“In Massachusetts, you can still lose your occupational license or any other kind of state-granted license because you default on your student loan debt,” said Higgins. “We’re trying to end that with a pretty simple bill.”

By removing that language from the state’s laws, Higgins and others hope to ensure student loan borrowers don’t lose their driver’s, teacher’s or other license due to their student loans.

Eliminating tuition at public colleges

Higgins is also committed to bringing down the cost of college for students and their families.

“I’m also pushing for legislation in Massachusetts to bring down the costs of public higher education, because that is a major piece of the puzzle,” Higgins said. “Right now you’re graduating from a four-year public university in Massachusetts with over $30,000 in debt. That wasn’t the reality 30 years ago.”

In fact, Higgins said, a state-funded MASSGrant in 1988 would cover 90% of tuition and fees at the University of Massachusetts Amherst. Today, that same grant would cover less than 9% of those costs.

“In my lifetime I’ve seen the government walk away from an affordable and accessible public higher education for our students,” Higgins said. “We’re asking for the same opportunities that our parents’ generation had.”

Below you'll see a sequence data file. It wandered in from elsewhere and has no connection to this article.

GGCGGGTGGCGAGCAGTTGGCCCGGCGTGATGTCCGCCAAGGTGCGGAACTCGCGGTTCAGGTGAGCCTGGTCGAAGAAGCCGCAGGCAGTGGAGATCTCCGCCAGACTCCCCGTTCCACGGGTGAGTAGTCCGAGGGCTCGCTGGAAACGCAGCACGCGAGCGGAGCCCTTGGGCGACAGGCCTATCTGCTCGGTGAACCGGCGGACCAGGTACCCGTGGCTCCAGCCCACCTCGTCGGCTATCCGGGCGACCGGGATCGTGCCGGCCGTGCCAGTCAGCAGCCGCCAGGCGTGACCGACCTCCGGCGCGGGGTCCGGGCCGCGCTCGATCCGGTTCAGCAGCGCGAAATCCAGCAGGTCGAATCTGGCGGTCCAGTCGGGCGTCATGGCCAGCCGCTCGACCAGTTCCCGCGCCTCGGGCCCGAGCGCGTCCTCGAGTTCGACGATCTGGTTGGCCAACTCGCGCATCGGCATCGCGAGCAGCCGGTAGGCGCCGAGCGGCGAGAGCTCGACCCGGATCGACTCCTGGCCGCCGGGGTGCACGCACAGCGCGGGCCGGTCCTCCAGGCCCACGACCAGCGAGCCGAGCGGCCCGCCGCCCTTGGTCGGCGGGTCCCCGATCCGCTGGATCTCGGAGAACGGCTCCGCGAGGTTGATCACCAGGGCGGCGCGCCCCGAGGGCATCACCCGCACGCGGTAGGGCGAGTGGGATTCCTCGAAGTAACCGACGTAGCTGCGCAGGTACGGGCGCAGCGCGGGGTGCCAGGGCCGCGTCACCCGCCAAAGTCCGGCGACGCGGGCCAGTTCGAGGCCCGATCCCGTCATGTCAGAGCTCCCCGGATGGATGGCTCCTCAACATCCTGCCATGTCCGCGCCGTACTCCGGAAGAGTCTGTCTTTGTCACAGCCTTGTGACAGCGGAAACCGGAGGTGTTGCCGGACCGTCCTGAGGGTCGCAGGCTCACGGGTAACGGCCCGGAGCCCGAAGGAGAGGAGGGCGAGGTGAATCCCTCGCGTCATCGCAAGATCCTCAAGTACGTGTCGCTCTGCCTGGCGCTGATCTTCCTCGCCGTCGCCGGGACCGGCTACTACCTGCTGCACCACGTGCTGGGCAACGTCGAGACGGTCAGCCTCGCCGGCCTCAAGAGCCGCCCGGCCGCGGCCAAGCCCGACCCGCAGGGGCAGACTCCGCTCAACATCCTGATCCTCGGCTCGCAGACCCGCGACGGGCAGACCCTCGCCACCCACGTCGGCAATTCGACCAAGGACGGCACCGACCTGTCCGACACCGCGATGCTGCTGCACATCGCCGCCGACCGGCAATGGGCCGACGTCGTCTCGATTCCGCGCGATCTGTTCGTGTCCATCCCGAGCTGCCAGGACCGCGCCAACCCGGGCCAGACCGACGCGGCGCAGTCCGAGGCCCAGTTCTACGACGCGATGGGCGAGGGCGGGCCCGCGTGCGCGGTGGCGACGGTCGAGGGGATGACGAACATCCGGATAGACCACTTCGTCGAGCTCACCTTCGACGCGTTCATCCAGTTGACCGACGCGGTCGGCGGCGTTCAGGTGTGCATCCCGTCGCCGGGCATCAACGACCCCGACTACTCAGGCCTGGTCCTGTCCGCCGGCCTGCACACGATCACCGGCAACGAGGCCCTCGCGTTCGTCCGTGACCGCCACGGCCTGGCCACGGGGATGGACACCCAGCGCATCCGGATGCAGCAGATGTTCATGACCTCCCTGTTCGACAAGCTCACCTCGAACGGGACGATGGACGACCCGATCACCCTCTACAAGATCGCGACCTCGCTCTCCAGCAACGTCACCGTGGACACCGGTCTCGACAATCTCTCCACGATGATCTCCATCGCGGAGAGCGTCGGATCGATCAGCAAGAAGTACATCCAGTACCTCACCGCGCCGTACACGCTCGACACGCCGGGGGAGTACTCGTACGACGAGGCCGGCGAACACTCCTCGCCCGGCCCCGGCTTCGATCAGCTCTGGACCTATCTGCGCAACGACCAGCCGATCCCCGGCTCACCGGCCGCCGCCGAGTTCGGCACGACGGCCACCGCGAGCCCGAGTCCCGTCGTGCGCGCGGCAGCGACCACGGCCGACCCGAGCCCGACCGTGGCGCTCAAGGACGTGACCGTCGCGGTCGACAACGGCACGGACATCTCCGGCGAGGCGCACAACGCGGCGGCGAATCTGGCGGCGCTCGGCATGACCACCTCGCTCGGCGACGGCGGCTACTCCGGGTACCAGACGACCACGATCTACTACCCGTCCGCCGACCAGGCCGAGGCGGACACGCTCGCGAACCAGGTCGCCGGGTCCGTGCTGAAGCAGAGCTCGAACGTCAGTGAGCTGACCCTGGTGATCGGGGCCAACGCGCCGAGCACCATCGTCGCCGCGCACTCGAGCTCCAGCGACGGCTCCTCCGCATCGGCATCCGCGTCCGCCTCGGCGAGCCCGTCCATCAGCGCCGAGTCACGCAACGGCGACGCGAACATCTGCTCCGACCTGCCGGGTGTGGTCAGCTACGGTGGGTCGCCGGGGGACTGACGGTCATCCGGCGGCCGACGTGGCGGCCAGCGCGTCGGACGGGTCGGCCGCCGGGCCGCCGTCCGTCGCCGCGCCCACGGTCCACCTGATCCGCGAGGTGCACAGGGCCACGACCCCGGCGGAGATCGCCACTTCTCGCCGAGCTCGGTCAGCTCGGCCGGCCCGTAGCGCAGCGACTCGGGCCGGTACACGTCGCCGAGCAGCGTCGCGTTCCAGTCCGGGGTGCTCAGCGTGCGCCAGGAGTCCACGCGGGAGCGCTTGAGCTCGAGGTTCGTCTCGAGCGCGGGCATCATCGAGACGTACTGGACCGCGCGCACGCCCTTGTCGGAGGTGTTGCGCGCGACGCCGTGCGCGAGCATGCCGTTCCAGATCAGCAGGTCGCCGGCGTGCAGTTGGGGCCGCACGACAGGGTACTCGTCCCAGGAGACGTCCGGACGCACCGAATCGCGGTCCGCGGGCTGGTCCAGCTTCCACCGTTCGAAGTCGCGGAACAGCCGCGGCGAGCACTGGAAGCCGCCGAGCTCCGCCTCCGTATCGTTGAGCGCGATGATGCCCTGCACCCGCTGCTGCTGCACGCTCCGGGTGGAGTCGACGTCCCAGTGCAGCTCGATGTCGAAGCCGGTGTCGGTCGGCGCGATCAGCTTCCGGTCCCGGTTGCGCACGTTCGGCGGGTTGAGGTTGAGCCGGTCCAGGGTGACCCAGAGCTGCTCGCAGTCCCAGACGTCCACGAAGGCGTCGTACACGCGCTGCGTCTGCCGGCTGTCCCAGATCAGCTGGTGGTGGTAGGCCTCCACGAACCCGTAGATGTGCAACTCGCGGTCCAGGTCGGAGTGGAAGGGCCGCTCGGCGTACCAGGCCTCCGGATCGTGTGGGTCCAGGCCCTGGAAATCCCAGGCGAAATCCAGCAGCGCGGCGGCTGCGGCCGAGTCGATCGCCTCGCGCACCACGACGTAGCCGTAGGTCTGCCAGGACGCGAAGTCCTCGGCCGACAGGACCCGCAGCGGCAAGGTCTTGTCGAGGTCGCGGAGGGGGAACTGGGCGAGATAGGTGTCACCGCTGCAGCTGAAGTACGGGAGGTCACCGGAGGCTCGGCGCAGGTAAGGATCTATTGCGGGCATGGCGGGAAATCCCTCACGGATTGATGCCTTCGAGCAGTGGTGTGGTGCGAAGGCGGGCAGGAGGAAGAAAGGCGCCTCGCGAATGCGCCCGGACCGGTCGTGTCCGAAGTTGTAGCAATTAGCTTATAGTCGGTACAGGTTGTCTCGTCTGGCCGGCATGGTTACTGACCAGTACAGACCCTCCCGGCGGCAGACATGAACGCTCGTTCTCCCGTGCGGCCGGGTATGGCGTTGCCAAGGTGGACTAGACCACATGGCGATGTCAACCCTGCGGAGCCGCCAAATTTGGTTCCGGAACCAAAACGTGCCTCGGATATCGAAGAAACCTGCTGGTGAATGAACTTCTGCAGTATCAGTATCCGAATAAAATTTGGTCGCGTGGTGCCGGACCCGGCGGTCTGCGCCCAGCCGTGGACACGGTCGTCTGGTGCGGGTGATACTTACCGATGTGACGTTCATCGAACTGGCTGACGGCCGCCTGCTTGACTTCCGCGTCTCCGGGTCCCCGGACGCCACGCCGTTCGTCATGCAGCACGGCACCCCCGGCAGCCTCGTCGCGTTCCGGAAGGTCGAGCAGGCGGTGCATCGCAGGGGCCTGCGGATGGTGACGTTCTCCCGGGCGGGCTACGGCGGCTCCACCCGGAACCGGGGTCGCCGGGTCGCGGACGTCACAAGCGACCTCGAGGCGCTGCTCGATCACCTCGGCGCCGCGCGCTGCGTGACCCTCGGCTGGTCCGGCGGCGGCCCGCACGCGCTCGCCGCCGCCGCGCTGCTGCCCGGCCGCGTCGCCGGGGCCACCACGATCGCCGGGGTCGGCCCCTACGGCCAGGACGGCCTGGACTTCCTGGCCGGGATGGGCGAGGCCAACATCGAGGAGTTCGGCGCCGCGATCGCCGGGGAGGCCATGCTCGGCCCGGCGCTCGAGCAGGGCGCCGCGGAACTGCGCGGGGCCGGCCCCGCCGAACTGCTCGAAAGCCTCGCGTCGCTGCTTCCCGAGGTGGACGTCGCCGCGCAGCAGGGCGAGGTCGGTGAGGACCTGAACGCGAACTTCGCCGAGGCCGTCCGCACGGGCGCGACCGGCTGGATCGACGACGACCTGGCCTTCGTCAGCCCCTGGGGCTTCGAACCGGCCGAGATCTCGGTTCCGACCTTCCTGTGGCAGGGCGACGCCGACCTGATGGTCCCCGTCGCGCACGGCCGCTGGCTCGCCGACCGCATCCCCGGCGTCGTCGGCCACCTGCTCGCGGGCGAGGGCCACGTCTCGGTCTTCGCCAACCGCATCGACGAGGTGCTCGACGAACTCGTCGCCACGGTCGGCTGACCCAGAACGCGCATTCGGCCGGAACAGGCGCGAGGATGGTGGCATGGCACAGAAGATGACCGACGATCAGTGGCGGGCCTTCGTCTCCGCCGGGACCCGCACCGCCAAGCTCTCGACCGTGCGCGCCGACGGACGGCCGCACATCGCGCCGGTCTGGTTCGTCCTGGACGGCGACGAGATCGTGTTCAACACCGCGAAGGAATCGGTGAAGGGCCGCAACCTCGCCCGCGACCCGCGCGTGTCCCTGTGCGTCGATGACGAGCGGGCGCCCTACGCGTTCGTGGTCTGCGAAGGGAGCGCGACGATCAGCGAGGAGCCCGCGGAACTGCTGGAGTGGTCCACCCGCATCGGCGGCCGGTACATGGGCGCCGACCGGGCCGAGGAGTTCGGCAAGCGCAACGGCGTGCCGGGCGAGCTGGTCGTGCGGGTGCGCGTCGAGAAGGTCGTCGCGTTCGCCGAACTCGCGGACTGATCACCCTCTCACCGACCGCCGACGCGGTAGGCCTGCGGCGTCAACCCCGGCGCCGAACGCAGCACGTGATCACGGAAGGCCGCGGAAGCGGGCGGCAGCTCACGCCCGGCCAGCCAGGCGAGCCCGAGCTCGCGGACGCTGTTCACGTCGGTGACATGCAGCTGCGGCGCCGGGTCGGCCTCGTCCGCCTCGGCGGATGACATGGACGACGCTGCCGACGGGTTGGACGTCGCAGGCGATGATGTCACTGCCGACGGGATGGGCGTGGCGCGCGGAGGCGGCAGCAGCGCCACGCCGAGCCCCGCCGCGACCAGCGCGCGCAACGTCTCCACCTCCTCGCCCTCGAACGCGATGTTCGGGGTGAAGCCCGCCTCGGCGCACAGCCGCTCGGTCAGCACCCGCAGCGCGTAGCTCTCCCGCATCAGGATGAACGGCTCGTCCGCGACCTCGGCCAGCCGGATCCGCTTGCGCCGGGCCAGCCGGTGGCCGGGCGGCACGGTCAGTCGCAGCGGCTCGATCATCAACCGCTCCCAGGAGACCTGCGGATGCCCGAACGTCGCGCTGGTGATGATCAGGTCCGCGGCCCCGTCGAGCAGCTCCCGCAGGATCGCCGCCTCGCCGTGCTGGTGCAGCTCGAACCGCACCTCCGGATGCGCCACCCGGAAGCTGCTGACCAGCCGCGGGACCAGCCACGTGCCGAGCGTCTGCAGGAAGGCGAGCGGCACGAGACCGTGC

Offering state student loan refinancing options

Many borrowers are struggling with private student loans, which can sometimes come with high interest rates and aren’t eligible for federal income-driven repayment plans. Higgins says introducing state refinancing options could help ease the burden for borrowers.

“U.S. education financing authorities could help student loan debtors be able to refinance their private student loans with federal protections through the state,” said Higgins. “Massachusetts and other states should explore [this option].”